While I have full confidence in Public Safety Director Wil Johnson and his team, and while I believe that the investigation has been pursued aggressively, I want to go further to address the concerns of several students and parents who believe that the acts here should be prosecuted as “hate crimes” under applicable federal and state laws.  At this moment, we are in the process of retaining an outside investigator to review the results of the Public Safety investigation and to provide us with advice on whether additional steps should be taken with law enforcement agencies with respect to possible hate crimes.  The investigator will be experienced in these kinds of investigations and in applicable federal and state laws.  The investigator will be given free rein to look at all of the college’s records, videos, summaries of interviews and any other items that he may deem necessary.  He will have access to witnesses if necessary.  We will be guided by this review and I will communicate the results of the work as soon as they are available to us.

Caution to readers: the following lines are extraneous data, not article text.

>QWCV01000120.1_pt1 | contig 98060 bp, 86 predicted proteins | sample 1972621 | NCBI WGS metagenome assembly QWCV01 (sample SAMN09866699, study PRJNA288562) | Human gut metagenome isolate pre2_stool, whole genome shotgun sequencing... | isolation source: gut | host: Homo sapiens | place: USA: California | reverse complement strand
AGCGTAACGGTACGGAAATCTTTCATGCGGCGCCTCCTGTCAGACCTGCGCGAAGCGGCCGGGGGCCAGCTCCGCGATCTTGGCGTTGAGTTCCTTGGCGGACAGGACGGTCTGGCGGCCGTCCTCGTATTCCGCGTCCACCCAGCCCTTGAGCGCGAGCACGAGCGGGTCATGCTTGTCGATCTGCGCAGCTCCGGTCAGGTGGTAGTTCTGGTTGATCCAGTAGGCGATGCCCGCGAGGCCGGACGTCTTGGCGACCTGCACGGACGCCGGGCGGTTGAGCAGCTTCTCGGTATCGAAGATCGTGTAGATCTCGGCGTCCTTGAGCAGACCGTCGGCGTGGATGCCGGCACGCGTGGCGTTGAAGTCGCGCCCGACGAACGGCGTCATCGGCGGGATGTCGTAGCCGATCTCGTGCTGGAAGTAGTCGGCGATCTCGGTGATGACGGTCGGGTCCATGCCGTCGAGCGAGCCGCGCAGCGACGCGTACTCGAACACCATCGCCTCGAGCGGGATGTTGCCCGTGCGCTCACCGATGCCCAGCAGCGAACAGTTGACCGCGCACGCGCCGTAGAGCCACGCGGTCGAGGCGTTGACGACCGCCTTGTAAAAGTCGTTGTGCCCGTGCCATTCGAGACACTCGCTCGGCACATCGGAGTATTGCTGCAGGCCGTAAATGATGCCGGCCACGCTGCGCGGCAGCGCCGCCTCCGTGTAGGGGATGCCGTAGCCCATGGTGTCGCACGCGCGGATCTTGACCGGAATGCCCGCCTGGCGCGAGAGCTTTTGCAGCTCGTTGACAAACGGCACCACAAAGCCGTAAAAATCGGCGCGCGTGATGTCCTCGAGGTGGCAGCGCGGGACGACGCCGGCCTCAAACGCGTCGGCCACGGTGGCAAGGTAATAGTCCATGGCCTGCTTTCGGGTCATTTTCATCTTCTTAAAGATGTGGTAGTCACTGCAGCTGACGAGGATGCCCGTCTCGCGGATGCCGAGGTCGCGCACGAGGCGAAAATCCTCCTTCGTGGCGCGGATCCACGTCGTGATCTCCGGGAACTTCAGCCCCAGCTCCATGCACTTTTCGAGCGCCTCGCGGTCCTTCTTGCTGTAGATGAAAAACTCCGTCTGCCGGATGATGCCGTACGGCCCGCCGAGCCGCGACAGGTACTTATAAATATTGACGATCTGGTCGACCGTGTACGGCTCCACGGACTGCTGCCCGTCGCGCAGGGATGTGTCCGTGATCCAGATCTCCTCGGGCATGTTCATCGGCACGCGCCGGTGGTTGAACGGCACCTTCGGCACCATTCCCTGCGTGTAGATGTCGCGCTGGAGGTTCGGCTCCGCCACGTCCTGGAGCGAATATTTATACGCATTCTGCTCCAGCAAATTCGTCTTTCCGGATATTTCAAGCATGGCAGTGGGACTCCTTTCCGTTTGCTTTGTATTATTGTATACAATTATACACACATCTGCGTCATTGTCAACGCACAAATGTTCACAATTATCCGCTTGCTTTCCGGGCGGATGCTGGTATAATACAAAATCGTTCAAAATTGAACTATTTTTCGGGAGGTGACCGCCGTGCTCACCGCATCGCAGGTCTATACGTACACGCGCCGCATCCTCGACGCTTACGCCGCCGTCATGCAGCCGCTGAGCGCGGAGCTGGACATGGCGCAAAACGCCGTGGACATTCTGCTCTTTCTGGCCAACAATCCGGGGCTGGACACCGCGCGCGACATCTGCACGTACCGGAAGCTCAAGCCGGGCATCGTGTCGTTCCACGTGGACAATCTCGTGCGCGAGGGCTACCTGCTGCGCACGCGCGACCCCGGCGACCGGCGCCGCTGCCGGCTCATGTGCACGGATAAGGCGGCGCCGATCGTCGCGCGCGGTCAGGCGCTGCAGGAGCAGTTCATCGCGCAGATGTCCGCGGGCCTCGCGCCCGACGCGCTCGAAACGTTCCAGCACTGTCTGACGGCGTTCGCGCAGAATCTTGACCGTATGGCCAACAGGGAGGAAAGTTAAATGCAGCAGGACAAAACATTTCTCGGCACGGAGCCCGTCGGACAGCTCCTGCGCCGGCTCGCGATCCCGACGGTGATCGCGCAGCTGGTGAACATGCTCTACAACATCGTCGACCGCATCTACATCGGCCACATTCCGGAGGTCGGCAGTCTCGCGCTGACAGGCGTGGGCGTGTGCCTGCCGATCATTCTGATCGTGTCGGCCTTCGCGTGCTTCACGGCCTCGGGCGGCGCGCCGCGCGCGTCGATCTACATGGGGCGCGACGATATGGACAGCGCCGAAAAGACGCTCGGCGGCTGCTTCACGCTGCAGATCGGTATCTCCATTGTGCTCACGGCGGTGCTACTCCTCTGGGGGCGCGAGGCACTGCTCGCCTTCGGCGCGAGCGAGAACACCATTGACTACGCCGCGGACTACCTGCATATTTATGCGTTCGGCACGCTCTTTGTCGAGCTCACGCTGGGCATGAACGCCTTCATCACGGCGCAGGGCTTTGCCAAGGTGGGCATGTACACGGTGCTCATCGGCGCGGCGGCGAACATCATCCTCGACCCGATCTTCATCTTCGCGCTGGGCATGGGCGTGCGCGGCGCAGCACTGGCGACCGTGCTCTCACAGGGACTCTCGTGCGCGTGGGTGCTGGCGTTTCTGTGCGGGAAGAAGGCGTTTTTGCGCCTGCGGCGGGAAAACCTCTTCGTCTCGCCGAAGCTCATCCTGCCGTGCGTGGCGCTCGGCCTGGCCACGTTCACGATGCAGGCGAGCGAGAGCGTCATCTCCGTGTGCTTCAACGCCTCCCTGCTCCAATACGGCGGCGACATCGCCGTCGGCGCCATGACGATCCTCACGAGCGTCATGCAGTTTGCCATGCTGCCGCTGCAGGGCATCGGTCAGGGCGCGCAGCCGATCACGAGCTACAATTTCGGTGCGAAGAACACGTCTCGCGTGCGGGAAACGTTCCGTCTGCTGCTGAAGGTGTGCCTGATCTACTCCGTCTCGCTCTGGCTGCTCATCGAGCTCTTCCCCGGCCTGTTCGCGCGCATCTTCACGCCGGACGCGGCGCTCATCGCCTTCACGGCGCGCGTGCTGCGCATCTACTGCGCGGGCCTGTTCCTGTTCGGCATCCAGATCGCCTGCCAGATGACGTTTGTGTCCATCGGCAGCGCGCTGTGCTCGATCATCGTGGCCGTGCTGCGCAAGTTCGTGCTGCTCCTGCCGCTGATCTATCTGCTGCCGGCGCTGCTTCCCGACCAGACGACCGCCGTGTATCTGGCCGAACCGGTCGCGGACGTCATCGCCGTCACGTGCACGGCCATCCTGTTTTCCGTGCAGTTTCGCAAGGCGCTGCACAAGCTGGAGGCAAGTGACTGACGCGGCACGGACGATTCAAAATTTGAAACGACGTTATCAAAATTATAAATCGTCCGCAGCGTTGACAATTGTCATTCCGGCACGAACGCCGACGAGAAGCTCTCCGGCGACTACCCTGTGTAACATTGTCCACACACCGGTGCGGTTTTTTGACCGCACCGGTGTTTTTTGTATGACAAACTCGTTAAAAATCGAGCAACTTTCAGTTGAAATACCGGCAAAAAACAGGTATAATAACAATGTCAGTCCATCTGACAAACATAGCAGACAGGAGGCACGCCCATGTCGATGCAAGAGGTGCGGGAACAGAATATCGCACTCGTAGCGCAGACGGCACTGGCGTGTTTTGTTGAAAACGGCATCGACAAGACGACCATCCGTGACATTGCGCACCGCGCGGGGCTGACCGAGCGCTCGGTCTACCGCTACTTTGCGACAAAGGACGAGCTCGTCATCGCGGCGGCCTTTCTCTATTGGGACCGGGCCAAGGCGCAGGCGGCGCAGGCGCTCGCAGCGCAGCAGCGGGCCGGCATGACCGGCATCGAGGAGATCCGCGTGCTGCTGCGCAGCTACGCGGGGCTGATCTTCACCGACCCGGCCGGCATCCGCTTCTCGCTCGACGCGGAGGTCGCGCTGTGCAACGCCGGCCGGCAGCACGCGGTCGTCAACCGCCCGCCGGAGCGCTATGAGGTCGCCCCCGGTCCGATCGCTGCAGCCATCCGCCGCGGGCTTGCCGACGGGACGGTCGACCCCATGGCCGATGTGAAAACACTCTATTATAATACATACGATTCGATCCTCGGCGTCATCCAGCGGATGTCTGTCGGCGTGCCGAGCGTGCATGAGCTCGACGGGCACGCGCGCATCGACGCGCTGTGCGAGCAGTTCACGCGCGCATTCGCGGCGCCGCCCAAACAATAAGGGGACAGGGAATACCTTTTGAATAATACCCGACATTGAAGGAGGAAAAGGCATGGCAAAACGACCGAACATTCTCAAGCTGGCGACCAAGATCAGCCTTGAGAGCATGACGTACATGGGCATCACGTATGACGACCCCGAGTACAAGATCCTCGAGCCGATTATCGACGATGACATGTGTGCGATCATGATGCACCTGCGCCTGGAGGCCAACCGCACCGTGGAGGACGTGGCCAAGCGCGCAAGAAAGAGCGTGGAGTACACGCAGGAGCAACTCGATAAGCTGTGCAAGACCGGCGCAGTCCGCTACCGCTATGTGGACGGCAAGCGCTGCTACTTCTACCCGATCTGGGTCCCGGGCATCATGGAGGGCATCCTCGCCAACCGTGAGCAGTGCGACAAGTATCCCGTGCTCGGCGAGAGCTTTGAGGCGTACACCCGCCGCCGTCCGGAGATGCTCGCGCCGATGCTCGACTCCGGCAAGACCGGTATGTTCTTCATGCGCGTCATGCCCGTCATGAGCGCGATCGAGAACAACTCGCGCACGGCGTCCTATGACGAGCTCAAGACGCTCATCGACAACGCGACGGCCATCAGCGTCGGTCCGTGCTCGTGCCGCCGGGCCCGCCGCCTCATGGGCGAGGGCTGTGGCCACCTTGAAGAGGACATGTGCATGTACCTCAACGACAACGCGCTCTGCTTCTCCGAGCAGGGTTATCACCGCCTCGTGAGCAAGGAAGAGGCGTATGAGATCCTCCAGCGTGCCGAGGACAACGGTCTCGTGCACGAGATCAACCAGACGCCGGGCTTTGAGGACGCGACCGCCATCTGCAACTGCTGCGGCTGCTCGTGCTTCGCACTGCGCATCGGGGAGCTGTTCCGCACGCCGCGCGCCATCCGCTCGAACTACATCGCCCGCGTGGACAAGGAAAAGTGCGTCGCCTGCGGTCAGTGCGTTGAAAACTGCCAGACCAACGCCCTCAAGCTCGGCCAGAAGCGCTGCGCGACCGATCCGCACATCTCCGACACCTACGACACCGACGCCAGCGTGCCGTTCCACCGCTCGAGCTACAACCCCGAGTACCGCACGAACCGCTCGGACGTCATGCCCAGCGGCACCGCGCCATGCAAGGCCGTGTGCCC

Beyond the immediate incident, many themes relating to the racial climate on campus and what the college is doing to address all of it surfaced in the open meeting. I have been in discussions with students in our Afro American Society since last April on precisely these issues.  Dr. Mangione is leading our efforts to initiate a campus-wide conversation on race that will address many of these issues.  I have charged this group with developing a plan that is comprehensive and sustainable so that the conversation becomes part of the culture of Canisius College.  The events of this week only underscore the urgency of the task at hand.  I pledge to remain personally involved in these efforts in the days ahead.

As so many students stressed in their remarks at yesterday’s open session, this is a time for the Canisius community to take a long and hard look at itself and commit to engaging in conversations and actions that will affirm our dedication to making this a campus where diversity is truly celebrated and valued. And that conversation will reinforce and strengthen and reinforce Canisius’s commitment to welcoming and nurturing students of all colors, beliefs, and backgrounds.  Thank you in advance for being part of this critically important initiative.